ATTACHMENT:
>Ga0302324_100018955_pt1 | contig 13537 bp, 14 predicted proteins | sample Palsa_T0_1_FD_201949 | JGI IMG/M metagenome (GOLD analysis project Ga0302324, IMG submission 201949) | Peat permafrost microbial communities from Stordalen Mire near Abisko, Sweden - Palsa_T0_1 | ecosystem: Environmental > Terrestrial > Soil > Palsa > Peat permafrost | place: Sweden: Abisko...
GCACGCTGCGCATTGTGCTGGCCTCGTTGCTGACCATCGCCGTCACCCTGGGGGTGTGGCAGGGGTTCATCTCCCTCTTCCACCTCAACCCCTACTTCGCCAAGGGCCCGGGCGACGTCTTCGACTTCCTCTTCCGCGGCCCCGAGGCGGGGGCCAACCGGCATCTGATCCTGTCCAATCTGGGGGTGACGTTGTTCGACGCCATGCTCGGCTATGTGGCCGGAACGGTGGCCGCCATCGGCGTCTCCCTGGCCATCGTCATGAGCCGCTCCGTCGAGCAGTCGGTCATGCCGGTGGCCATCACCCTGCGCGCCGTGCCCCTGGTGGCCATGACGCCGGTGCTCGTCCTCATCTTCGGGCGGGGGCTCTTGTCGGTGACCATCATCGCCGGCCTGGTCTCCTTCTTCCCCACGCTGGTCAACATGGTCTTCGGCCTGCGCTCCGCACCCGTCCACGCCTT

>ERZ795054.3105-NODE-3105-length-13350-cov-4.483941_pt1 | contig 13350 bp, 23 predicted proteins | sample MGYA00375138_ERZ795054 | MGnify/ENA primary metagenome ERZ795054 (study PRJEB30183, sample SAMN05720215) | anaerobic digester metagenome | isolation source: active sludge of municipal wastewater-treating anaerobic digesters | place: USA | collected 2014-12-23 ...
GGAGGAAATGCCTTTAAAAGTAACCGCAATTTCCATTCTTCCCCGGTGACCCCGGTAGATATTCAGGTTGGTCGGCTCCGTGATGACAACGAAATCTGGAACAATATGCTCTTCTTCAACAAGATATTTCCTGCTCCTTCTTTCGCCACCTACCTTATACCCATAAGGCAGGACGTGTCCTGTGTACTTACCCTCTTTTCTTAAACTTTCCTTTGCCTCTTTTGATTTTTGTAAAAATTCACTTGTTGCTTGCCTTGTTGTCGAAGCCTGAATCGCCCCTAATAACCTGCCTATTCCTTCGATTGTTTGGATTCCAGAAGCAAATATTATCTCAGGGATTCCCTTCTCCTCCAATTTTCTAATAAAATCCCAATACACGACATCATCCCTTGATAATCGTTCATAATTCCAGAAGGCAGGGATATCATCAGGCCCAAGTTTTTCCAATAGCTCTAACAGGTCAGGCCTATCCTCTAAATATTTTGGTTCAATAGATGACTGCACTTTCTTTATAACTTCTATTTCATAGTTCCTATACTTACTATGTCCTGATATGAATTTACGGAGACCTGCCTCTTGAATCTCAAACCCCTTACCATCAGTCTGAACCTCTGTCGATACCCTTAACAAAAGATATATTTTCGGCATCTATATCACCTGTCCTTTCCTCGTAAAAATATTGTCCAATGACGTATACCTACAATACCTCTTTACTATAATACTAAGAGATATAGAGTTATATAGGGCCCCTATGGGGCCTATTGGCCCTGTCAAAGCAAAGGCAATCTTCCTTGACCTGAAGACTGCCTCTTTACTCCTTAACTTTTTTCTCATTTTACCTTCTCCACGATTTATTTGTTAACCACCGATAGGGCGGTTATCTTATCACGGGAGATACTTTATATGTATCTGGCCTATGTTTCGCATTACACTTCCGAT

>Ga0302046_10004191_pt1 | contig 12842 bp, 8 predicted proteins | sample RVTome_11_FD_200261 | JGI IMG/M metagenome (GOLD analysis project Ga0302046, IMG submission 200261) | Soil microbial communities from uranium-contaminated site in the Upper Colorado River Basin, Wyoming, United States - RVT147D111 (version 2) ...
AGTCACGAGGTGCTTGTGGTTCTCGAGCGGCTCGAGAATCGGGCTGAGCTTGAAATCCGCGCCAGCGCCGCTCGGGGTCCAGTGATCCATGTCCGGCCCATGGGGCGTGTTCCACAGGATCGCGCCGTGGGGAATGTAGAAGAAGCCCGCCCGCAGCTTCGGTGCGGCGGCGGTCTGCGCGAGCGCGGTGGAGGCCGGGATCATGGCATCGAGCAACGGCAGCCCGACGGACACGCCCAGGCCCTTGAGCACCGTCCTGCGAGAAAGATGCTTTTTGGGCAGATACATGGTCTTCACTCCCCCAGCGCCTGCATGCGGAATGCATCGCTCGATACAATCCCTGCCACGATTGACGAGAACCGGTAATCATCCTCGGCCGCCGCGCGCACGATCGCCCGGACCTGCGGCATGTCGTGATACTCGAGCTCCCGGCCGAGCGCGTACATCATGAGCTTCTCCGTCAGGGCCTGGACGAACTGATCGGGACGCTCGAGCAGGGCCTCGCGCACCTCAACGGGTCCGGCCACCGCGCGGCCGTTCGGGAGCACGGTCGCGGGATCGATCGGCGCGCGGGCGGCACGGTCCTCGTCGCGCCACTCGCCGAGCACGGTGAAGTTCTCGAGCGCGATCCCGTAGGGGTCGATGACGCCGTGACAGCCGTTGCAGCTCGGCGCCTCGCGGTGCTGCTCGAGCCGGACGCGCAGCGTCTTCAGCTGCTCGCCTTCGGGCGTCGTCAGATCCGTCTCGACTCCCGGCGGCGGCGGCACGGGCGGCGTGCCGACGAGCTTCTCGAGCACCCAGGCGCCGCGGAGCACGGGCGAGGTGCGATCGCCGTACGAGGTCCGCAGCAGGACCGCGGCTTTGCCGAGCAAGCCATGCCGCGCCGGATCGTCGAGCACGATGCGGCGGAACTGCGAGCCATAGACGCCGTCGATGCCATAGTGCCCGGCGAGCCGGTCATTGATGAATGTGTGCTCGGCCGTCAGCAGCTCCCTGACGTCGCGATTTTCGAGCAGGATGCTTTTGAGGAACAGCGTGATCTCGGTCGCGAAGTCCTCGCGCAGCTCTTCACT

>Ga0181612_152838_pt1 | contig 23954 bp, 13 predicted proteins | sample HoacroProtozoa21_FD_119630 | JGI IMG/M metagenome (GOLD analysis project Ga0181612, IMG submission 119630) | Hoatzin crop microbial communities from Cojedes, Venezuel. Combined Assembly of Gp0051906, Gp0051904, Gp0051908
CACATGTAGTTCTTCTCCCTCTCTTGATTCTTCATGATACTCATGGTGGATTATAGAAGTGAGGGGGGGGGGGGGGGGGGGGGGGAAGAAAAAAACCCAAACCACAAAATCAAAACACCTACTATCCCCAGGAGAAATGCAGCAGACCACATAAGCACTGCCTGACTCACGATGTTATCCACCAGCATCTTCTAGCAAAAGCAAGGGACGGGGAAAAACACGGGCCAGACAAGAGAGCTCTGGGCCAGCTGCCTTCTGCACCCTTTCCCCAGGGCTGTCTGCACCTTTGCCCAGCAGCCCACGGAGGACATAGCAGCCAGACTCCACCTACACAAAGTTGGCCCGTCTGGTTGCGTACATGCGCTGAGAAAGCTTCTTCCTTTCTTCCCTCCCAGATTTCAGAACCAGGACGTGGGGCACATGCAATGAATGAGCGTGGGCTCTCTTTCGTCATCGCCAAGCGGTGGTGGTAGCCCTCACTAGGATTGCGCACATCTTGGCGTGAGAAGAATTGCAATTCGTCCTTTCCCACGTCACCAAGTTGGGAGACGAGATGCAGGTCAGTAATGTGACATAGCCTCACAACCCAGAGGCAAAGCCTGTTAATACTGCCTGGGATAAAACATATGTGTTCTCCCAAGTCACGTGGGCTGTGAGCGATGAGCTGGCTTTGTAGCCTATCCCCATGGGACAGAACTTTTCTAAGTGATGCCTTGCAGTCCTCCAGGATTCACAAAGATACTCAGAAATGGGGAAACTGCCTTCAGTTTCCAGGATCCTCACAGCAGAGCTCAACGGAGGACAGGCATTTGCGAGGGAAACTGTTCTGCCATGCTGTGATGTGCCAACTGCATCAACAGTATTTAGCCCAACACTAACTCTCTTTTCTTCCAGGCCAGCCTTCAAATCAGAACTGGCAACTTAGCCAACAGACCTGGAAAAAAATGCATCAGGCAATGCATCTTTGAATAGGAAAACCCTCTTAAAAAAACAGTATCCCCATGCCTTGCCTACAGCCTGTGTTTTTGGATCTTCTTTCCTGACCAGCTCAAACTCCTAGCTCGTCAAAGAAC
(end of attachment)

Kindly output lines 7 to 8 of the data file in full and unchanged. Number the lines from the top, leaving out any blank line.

>Ga0181612_152838_pt1 | contig 23954 bp, 13 predicted proteins | sample HoacroProtozoa21_FD_119630 | JGI IMG/M metagenome (GOLD analysis project Ga0181612, IMG submission 119630) | Hoatzin crop microbial communities from Cojedes, Venezuel. Combined Assembly of Gp0051906, Gp0051904, Gp0051908
CACATGTAGTTCTTCTCCCTCTCTTGATTCTTCATGATACTCATGGTGGATTATAGAAGTGAGGGGGGGGGGGGGGGGGGGGGGGAAGAAAAAAACCCAAACCACAAAATCAAAACACCTACTATCCCCAGGAGAAATGCAGCAGACCACATAAGCACTGCCTGACTCACGATGTTATCCACCAGCATCTTCTAGCAAAAGCAAGGGACGGGGAAAAACACGGGCCAGACAAGAGAGCTCTGGGCCAGCTGCCTTCTGCACCCTTTCCCCAGGGCTGTCTGCACCTTTGCCCAGCAGCCCACGGAGGACATAGCAGCCAGACTCCACCTACACAAAGTTGGCCCGTCTGGTTGCGTACATGCGCTGAGAAAGCTTCTTCCTTTCTTCCCTCCCAGATTTCAGAACCAGGACGTGGGGCACATGCAATGAATGAGCGTGGGCTCTCTTTCGTCATCGCCAAGCGGTGGTGGTAGCCCTCACTAGGATTGCGCACATCTTGGCGTGAGAAGAATTGCAATTCGTCCTTTCCCACGTCACCAAGTTGGGAGACGAGATGCAGGTCAGTAATGTGACATAGCCTCACAACCCAGAGGCAAAGCCTGTTAATACTGCCTGGGATAAAACATATGTGTTCTCCCAAGTCACGTGGGCTGTGAGCGATGAGCTGGCTTTGTAGCCTATCCCCATGGGACAGAACTTTTCTAAGTGATGCCTTGCAGTCCTCCAGGATTCACAAAGATACTCAGAAATGGGGAAACTGCCTTCAGTTTCCAGGATCCTCACAGCAGAGCTCAACGGAGGACAGGCATTTGCGAGGGAAACTGTTCTGCCATGCTGTGATGTGCCAACTGCATCAACAGTATTTAGCCCAACACTAACTCTCTTTTCTTCCAGGCCAGCCTTCAAATCAGAACTGGCAACTTAGCCAACAGACCTGGAAAAAAATGCATCAGGCAATGCATCTTTGAATAGGAAAACCCTCTTAAAAAAACAGTATCCCCATGCCTTGCCTACAGCCTGTGTTTTTGGATCTTCTTTCCTGACCAGCTCAAACTCCTAGCTCGTCAAAGAAC